Sony UBP-X800 Universal 4K UHD Blu-ray player review

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posted on Tuesday, 15th August 2017 by Steve May

4K  HDR  Blu-ray  home cinema  High Res Audio 

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Sony may have taken its time to polish up its UHD Blu-ray game plan, but the Japanese giant now has two 4K UHD disc spinners available: the high-end UBP-X1000ES, complete with full custom install compatibility, and mainstream-bothering UBP-X800. The latter is the first to land on our test bench, and it proves very much a rival to rival players from Oppo and Panasonic.

Sony UBP-X800 UHD Blu-ray player: Build quality and features
The aesthetic design may divide opiniuon, but build quality is excellent. The player embraces an industrial design first seen on the 2K UHP-H1.  Here we have an uprated Frame and Beam chassis design, which adds internal rigidity with 1.2mm struts. Flip the player over, and you’ll see that Sony has also used two extruded beams to link the player’s isolating feet.

A full width 430mm model, the player is moderately heavy at 3.8kg. It has a glossy fascia and distinctive stippled top lid, but there’s no display. Only 4K HDR and Hi-Res Audio stickers give the game away.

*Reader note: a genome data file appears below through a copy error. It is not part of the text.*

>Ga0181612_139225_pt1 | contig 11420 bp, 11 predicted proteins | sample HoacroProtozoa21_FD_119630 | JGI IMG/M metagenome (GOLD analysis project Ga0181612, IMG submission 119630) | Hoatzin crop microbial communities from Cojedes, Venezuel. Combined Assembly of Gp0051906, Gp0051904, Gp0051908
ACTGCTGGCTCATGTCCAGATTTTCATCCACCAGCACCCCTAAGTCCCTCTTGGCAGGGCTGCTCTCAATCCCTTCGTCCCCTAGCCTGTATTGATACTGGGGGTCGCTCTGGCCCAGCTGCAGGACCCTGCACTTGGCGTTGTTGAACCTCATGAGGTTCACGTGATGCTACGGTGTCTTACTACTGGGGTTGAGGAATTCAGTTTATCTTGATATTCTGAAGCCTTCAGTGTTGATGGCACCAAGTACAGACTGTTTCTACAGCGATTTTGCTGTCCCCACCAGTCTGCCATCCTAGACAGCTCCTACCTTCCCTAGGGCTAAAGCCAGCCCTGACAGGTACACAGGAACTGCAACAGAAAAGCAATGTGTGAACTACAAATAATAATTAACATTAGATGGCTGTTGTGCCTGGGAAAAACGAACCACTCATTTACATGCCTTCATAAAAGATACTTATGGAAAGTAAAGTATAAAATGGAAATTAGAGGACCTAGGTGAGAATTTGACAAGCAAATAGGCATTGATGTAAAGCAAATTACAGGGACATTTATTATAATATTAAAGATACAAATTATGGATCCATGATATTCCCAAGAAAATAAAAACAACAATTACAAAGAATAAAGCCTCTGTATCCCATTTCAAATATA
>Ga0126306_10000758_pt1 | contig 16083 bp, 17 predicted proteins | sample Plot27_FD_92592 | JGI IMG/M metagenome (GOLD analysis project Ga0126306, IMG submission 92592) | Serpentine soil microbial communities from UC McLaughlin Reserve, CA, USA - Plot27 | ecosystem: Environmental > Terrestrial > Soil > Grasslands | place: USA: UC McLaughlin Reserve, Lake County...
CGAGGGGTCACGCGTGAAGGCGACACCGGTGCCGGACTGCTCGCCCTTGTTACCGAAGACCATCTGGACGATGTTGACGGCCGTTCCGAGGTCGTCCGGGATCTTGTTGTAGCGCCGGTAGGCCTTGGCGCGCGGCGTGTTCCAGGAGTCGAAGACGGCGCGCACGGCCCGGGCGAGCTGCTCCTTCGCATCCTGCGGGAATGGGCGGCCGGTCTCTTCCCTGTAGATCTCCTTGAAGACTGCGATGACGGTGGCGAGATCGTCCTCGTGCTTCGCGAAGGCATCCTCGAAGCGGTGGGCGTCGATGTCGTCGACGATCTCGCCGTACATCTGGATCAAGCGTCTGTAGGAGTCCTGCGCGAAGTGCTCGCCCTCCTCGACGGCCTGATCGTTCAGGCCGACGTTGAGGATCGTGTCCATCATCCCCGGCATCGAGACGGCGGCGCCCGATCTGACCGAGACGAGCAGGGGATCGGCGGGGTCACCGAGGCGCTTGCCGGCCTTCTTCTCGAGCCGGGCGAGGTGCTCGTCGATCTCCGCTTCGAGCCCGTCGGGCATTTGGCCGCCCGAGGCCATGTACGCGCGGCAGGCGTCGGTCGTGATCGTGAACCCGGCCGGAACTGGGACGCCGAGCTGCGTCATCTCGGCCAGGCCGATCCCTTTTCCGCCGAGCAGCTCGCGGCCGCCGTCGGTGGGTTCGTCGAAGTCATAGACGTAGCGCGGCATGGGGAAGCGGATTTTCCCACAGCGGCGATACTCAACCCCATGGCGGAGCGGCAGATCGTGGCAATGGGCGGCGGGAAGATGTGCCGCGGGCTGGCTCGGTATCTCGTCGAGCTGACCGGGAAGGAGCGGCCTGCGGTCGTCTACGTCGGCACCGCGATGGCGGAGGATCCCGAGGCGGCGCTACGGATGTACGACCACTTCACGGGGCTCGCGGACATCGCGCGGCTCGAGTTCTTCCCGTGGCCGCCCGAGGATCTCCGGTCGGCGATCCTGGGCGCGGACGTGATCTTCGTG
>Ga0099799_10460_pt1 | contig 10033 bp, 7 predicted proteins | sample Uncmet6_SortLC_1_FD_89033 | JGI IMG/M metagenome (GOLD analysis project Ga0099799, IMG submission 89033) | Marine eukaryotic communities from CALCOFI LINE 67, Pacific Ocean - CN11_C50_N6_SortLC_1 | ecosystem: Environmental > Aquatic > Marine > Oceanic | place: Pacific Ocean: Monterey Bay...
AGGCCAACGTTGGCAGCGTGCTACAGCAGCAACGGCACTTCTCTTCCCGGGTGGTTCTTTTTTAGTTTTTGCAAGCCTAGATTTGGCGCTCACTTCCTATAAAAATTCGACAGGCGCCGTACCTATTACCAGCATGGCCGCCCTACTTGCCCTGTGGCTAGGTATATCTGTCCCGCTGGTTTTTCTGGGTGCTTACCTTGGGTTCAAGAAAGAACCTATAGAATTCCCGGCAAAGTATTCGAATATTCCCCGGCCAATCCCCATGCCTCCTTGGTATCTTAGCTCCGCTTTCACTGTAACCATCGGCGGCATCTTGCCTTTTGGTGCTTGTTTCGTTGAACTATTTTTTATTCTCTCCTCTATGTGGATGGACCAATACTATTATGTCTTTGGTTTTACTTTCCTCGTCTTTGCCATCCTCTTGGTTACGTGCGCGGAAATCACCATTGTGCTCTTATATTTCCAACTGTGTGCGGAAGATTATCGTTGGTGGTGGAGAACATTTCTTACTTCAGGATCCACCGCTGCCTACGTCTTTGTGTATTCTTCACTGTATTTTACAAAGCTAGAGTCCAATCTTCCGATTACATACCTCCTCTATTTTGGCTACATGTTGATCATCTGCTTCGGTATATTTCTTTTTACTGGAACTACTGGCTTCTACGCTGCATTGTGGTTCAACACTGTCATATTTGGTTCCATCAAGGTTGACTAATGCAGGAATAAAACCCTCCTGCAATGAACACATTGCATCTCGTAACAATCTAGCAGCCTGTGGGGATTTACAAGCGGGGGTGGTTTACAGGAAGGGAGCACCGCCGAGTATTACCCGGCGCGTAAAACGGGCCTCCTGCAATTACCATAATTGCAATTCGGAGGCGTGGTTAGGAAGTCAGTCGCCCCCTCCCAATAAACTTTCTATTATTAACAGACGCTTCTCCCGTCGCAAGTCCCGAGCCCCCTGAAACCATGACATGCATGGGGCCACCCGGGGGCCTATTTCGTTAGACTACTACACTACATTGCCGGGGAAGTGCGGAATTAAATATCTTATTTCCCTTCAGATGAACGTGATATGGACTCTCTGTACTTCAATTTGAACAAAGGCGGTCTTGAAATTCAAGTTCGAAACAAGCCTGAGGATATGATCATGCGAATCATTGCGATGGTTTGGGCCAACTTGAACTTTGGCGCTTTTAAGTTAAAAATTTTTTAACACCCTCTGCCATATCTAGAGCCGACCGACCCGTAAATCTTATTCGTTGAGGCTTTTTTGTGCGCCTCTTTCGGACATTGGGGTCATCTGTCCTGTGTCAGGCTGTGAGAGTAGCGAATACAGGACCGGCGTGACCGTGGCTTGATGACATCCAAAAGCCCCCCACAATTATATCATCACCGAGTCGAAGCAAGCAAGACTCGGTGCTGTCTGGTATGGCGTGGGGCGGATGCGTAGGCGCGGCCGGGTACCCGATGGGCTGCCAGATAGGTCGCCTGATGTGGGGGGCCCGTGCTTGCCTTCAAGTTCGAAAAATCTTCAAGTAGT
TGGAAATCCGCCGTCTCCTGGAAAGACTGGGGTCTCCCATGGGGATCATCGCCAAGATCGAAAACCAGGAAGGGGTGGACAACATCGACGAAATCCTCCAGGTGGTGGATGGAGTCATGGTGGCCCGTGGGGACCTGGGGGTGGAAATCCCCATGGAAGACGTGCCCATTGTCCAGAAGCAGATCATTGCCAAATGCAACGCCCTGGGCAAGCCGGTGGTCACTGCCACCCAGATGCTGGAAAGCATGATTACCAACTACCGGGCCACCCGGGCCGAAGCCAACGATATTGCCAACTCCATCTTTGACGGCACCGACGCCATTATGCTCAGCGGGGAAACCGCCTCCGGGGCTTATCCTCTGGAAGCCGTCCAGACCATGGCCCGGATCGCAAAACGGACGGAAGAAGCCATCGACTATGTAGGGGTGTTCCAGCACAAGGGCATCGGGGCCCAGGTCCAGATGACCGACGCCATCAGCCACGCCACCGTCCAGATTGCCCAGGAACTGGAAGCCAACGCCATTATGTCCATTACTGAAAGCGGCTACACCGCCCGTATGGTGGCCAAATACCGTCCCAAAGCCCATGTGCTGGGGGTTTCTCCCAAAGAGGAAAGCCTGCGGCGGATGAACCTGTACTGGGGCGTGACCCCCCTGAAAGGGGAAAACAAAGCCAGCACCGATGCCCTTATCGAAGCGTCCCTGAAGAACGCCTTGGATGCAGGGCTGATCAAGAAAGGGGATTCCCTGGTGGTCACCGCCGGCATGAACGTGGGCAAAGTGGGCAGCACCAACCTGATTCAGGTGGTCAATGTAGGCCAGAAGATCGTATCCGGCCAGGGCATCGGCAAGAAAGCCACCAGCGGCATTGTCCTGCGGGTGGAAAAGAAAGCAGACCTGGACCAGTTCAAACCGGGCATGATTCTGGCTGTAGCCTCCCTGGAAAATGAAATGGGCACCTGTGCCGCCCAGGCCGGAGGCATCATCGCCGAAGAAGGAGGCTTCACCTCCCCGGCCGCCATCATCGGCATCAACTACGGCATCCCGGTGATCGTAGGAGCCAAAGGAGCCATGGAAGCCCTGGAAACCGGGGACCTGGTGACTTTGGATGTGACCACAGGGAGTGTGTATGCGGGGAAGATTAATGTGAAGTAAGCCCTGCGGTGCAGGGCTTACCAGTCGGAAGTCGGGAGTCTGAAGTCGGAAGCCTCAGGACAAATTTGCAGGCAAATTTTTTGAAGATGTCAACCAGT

UBP-X800_FB_Chassis Crop

UBP-X800_Front Crop

Rear connections include two HDMI outputs. One is v2.0 and HDCP 2.2 enabled, while the other is audio-only v1.4, used to route bitstream audio to home cinema receivers which predate the 4K resolution revolution.

There are two USB ports: one front facing, the other on the rear. There are no stereo analogue outputs, these being reserved for its step-up stablemate. Instead there’s a single digital audio coax. The deck supports dual-band Wi-Fi and Bluetooth, with high-headroom LDAC for those with compatible Sony smartphones. It also supports Bluetooth pairing with wireless headphones, which is a nice touch. An Ethernet connection allows conventional hard-wired networking.